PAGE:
Kathy Griffin could not keep silent after a recent assertion by President Trump that the US has "done far more 'testing' than any other nation, by far!"
The comedian took to Twitter—the same medium used by the President to make his assertion—with a rebuttal.
Griffin immediately accused Trump of lying, citing her inability to be tested despite significant illness as proof.
A recent CNN fact check revealed that what the President said was technically correct, but not the whole picture.
"while the US has overtaken South Korea in total numbers of coronavirus tests administered, it has conducted far fewer tests per capita given the US population is more than six times larger than South Korea's."
Griffin and her husband recently returned from Mexico and have been self-quarantined at home to minimize risk to their community.
Kathy began having what her husband, Randy Bick, said were "mild stomach issues" last Saturday, but the symptoms subsided after a short while.
Unfortunately, they returned with a vengeance. Griffin reported experiencing intense abdominal pain, vomiting, diarrhea and a cough before she sought medical treatment.
Though she was advised to seek treatment, Griffin was unable to get tested for the virus. Gastrointestinal symptoms like those experienced by Griffin were found in roughly half of the people infected with the virus.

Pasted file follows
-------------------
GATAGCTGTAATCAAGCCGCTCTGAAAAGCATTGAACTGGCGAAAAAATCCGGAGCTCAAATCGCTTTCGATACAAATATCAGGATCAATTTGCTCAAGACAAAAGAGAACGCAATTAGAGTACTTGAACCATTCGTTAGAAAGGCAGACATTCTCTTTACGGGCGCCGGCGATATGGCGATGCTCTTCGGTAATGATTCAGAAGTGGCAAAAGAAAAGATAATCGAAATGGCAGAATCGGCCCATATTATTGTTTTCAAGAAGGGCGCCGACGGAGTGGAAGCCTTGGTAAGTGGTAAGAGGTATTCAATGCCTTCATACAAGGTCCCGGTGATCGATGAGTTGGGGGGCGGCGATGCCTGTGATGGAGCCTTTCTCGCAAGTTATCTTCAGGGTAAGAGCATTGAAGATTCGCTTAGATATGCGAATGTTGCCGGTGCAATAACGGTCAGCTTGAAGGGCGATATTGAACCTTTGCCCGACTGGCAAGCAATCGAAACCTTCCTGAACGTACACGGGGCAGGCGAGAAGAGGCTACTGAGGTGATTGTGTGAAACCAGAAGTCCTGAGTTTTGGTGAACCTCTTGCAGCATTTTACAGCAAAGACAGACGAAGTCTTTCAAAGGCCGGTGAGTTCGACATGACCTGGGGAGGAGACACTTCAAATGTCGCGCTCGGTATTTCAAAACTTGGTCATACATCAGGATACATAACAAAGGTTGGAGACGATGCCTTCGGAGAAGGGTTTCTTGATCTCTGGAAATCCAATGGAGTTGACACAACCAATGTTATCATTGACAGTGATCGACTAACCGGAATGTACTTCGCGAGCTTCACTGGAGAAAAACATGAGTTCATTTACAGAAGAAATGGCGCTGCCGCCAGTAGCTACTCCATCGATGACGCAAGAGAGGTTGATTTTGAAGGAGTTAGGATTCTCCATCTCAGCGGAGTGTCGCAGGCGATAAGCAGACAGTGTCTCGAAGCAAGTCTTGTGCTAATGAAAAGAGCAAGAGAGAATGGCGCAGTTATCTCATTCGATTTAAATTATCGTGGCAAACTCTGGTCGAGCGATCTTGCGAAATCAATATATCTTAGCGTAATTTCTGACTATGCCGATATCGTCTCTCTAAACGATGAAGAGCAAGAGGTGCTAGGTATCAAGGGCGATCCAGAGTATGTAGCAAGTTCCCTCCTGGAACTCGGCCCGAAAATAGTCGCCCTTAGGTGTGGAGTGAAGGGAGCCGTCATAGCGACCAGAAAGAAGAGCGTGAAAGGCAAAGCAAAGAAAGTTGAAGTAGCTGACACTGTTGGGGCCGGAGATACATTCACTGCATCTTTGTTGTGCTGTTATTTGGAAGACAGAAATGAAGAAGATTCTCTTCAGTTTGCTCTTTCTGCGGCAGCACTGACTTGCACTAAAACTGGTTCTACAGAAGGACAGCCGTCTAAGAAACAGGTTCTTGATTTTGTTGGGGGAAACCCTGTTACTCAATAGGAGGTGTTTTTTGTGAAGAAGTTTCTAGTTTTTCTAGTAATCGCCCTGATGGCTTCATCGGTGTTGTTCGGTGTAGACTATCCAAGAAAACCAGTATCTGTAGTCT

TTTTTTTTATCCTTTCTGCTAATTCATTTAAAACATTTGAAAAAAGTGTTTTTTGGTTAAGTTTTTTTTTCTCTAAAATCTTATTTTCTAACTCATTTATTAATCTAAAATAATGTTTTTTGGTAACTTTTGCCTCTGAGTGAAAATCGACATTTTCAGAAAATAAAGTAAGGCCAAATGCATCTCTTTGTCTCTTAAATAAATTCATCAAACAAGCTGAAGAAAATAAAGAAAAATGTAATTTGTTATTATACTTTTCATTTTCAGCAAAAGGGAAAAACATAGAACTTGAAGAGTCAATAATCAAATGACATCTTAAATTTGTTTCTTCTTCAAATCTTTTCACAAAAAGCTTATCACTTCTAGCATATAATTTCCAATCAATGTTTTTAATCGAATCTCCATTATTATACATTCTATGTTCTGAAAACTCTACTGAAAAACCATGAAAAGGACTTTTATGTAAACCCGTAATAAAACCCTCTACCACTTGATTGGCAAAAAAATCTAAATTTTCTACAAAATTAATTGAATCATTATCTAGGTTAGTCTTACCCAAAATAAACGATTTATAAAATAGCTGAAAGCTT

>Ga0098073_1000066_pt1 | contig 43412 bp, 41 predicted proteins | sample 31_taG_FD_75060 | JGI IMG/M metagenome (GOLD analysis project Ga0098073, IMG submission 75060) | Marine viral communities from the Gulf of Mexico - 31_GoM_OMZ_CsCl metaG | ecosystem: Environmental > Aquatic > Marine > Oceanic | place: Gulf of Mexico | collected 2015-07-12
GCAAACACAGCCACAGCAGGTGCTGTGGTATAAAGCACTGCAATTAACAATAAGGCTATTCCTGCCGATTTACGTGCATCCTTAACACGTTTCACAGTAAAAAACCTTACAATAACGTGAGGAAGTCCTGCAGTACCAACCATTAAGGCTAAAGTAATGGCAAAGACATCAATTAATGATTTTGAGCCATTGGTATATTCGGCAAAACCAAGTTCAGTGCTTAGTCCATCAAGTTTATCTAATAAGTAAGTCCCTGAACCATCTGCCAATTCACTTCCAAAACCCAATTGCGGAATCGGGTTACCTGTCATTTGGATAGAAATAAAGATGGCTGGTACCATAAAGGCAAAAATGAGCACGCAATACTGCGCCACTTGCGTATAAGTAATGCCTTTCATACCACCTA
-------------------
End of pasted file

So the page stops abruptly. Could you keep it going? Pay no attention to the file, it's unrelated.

CNN's Chief Medical Correspondent Dr. Sanjay Gupta commented on the recent discoveries made about the virus on CNN's New Day.
"In a study out of China where they looked at some of the earliest patients, some 200 patients, they found that digestive or stomach GI (gastrointestinal) symptoms were actually there in about half the patients."
He’s lying. I was sent to the #COVID19 isolation ward room in a major hospital ER from a separate urgent care facil… https://t.co/SqzJAqNyPZ— Kathy Griffin (@Kathy Griffin)1585164176.0
During her hospital visit, Griffin was eventually diagnosed with an abdominal infection, for which she is now taking medication after returning to self-isolation at home.
She told The Los Angeles Times about the experience—and the reason for her tweet—during a phone interview.
"We were both nervous because we were still in the incubation period after returning from Mexico, but also we had not left the house in days."
"We'd been hearing about a 14-day incubation period. So for me to get what felt like food poisoning after six days, I thought, OK, is this a coincidence or what?"
Griffin contacted her primary care doctor, who recommended she go to an urgent care center for treatment.
Bick described the couple's trip.
"We both put on N-95 masks and gloves and I drove her down there. We got to the front and immediately there was a security officer and some nurses' assistants outside."
Griffin received medication for her pain, and an IV was started, but medical staff were concerned because she was still vomiting. The doctor treating her recommended she be sent to the emergency room at Cedars-Sinai hospital.
Griffin said that the way the doctor described his reasoning disturbed her.